“With the idea of transmitters on community animals, it’s like a sigh of relief for us. We can know in advance when these animals are near, and it helps us take necessary precautions. It’s a step towards ensuring our safety and the well-being of these incredible creatures,” Lila said.
Taking action, the rangers move swiftly to intervene with a burst of sound and motion. They quickly ensure that Rocco and Kendi retreat from the conservancy’s borders and move back into the heart of the conservancy, where other animals appear on the screens to be grazing happily.
On this occasion, both animals retreat without becoming troublesome – almost as if to suggest that neither was harbouring any intention of raiding the nearby community’s fields. Rather, it might seem, they were simply out exploring the boundaries of their realm and enjoying the sweet sunrise. Perhaps. But this morning, Maringa is taking no chances.
This complex vigilance is made possible thanks to innovative software called EarthRanger, first introduced to Kenyan park wardens by Lewa’s operators. The system collects, integrates, and displays all historical and available data and combines it with reports from the field to provide a unified view of collared wildlife, of rangers and enforcement assets, as well as infrastructure, within a protected area.
Wildlife is monitored using a LoRa (Long-Range) network and wireless technology that receives frequencies from devices implanted in the animals.
The EarthRanger technology has worked so well that the Lewa team is collaborating with other conservation organizations across Africa to produce a set of standard procedures outlining the best conservation practices using the system.
In Kenya, government entities like Kenya Wildlife Service (KWS), Kenya Forest Service (KFS) and other private conservancies, are in the process of adopting the technology in a bid to increase animal and forest surveillance. This system also does away with the inefficient reliance on two-way radios to protect wildlife, a system that requires that rangers be on the ground all over the park, 24/7.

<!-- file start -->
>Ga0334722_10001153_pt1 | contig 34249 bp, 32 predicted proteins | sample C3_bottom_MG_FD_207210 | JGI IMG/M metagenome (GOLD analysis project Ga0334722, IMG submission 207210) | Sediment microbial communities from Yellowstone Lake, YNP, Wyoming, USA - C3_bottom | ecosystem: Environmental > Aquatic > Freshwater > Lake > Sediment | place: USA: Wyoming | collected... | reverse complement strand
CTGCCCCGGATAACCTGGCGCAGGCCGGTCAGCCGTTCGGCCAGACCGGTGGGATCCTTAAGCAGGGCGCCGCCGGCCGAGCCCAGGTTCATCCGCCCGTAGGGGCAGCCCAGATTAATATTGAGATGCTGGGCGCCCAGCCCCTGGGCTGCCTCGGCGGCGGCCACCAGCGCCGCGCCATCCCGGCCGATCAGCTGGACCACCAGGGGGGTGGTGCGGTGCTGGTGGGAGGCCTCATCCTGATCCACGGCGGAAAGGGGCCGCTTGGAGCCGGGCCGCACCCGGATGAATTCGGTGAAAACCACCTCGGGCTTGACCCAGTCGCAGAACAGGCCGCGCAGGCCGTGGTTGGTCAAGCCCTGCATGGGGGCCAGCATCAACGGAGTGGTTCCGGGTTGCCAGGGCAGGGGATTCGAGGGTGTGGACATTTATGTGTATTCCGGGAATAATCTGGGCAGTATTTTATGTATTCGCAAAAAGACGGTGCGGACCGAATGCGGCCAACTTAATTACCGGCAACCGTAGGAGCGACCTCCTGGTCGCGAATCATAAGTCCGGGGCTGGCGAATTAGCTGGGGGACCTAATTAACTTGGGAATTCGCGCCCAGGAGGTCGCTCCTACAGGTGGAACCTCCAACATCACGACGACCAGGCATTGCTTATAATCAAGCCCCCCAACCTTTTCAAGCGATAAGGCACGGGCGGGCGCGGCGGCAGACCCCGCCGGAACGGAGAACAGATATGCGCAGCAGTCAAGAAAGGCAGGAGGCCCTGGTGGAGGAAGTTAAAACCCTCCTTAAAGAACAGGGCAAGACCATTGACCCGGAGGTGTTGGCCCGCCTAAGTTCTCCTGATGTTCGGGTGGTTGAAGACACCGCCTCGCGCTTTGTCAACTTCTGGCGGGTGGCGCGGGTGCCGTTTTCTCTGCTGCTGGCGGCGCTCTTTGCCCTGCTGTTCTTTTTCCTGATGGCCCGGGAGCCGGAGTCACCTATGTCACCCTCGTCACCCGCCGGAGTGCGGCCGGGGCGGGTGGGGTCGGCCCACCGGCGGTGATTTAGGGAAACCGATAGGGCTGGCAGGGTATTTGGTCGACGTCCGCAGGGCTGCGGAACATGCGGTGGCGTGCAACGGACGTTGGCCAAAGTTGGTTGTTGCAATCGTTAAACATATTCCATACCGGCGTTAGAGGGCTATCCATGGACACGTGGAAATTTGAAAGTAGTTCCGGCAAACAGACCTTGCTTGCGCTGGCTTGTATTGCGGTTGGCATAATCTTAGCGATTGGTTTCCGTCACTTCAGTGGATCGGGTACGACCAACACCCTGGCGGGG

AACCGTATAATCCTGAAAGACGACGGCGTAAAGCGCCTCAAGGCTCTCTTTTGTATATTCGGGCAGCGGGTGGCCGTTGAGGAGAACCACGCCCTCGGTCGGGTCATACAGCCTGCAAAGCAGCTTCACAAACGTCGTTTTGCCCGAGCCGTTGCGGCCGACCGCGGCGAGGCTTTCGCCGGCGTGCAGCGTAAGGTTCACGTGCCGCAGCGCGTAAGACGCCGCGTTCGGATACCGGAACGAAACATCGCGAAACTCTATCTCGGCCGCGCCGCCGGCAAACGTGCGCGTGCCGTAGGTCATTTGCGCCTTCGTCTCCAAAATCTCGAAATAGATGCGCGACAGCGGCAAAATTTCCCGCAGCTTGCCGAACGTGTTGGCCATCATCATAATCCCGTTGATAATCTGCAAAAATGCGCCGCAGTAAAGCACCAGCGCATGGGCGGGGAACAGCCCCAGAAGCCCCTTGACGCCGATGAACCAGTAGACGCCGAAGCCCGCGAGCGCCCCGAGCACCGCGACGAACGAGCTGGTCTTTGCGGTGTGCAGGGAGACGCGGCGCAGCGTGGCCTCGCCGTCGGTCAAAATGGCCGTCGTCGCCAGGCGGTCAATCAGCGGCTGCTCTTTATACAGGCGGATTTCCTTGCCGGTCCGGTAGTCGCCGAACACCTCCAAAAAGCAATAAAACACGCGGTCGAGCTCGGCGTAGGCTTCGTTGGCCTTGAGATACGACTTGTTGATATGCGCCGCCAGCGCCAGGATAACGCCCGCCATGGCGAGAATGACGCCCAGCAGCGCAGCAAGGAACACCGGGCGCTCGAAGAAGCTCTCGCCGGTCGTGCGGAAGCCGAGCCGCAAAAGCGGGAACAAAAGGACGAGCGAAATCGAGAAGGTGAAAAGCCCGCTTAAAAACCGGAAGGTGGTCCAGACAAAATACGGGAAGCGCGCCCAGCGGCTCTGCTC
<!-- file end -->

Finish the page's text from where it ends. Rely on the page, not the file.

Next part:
This system makes physical ranging, when rangers are needed, far more effective, Maringa explained.
“At Lewa, we employ both basic interventions and cutting-edge technology to mitigate human-wildlife conflict and ensure conservation efforts do not compromise the livelihoods of local communities. We appreciate the technology because conservation efforts have been made easier,” he said.
The equipment cannot all be sourced locally and many of the components are sourced from South Africa, which has also integrated the technology into monitoring and security systems at some of its major parks and conservancies.
The system tracks all sorts of information, including the distance the animals cover. For instance, from the operations centre, it was possible to ascertain that a particular lioness had covered a distance of 4.8 kilometres in a span of three hours during the course of the morning. Given that the three hours were just before dawn, Maringa said he believed the lioness was probably looking for her next meal.
According to Maringa, the conservancy is currently in talks with community leaders in the area who are considering the use of LoRa technology on community livestock. This way, both accidental incursions of domestic animals into the park as well as movement of wild animals out of the park, can be addressed.
EarthRanger was first tried at Lewa in 2015 and was fully integrated in 2017 after all rangers were trained.
Lewa Joint Operations Centre Commander John Tanui said that there was also ongoing training by Lewa staff in conservancies in Tanzania and Uganda. Lewa is also encouraging Kenyan parks to collaborate on a shared network.
“If conservancies and forests in Kenya could have a shared platform to monitor collectively, then there would be a collaboration that would take wildlife conservation to another level,” Tanui said.